When the City Council in March voted 15 to 1 to approve a bill to create a new Philadelphia Public Finance Authority to boost disadvantaged businesses, proponents of creating a public bank in the city believed that they had won their first great victory.

But that victory remained elusive as Mayor Jim Kenney refused to establish authority by funding it or appointing members to its board of directors.

“This is an affront to the democratic process as well as an act of extreme indifference regarding the state of economic injustice in our city,” said Susan Windle, organizer of the Philadelphia Public Banking Coalition.

READ MORE: Board member Derek Green hopes to create a public bank for Philadelphia. Here’s how it might work.

Windle and about 40 other public bank supporters staged a rally outside City Hall on Friday and issued a symbolic “people’s subpoena” compelling Kenney to act on the legislation.

But Kenney spokesman Kevin Lessard said Friday that the city “does not intend to move forward with the creation or funding of the Philadelphia Public Financial Authority.”

“Existing entities are more than capable of performing the activity envisioned to support disadvantaged businesses,” Lessard said in a statement. “The city is fortunate to have great partners like the Philadelphia Industrial Development Corporation (PIDC) and its PIDC Community Capital entity, as well as our other [community development financial institutions] who work every day to provide access to capital for small businesses.

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Public banks are state-owned financial institutions that hold and invest tax revenues and can provide loans. They are rare: the Bank of North Dakota is the only major public bank in the continental United States, although many others have closed in the past.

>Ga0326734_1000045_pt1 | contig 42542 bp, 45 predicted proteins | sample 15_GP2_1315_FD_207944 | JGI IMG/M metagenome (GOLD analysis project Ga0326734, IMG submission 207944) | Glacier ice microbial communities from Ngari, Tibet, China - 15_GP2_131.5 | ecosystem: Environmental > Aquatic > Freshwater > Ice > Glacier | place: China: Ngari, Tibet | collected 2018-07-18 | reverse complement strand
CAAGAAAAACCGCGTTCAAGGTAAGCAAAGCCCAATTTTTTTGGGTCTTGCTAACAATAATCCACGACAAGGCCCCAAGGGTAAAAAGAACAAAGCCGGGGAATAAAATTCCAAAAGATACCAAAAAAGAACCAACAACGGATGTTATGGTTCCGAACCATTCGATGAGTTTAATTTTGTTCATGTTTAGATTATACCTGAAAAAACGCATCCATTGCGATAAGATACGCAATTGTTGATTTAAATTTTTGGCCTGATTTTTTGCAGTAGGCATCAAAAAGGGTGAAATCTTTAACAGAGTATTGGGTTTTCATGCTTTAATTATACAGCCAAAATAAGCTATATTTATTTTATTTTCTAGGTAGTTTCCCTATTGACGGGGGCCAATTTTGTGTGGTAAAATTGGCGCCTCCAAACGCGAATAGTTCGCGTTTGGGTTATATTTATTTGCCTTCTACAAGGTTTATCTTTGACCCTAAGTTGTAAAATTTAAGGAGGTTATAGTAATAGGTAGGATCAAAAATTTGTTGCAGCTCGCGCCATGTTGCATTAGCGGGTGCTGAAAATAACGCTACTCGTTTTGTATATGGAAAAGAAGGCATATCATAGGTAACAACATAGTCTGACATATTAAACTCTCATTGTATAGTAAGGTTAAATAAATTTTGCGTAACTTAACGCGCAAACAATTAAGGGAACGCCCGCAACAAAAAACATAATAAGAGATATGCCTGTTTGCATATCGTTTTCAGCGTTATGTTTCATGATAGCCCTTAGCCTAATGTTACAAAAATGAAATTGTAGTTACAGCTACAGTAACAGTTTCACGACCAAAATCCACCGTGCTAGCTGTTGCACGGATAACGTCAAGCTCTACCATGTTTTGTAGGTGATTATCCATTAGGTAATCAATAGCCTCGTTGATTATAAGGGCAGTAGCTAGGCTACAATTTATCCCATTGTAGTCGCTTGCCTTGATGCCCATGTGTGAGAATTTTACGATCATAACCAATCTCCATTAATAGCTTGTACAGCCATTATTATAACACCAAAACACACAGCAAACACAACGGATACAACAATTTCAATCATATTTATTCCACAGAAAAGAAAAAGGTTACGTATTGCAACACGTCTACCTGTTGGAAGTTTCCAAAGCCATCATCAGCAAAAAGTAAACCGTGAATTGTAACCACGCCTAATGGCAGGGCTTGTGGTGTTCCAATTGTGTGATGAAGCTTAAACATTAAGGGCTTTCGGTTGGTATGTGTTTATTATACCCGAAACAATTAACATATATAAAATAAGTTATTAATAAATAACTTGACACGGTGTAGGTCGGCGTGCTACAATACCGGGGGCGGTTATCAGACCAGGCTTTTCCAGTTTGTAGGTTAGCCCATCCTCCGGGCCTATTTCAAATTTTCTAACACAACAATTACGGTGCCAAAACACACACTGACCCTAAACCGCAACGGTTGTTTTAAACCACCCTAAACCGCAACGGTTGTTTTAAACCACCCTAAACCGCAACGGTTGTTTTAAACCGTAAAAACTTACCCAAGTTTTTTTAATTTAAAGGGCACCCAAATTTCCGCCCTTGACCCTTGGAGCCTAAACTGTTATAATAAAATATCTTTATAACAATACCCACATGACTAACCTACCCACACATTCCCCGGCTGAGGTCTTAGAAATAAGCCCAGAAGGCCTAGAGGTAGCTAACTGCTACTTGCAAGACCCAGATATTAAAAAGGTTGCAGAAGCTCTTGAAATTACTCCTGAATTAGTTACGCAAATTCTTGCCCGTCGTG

Supporters say they are preventing taxpayers from having to pay fees to Wall Street banks that typically hold the city’s money, while also allowing the city to prioritize lending to underserved businesses that have often struggle to access traditional banking systems, including small businesses and minority-owned businesses.

The creation of the Public Finance Authority was not intended to establish a public bank in Philadelphia because state law prevents the city from doing so directly, said the bill’s author, the former board member Derek Green. Instead, the authority, which would be a separate government entity from the city, would serve as a springboard that could help create a public bank.

And in the meantime, the authority would try to help underserved businesses itself, for example by supporting their efforts to obtain loans from traditional banks by issuing letters of credit.

Green resigned in September to run in next year’s mayoral race, and the fate of state-owned banks in Philadelphia could hinge on whether he wins the May 2023 Democratic primary to replace the time-limited Kenney.

Several other mayoral candidates who served on the council in the spring voted for Green’s bill, but there is no guarantee they would prioritize public banks if they become mayors.

Green said that despite Kenney’s assertion that other financial institutions provide public service-oriented banking services, the fact that black and brown-owned businesses still struggle to access capital shows that there remains a great need.

“There are entities that could also do this type of work, but they don’t,” Green said in an interview. “We wanted to at least start that first step to help grow the businesses.”

After the Council approved the legislation with a non-vetoing majority in the spring, Kenney allowed the legislation to become law without his signature. But it can only move forward if the administration approves the authority’s spending and appoints board members to run it.

Council Chairman Darrell L. Clarke said it was “pretty frustrating not to have passed something” after the Council approved it.

“I would like it to be implemented, but the [Philadelphia Home Rule] The charter establishes a certain process,” Clarke said Thursday. “We have tried from time to time to force the establishment of programs. The courts have told us that this is simply not within the jurisdiction of the municipal council.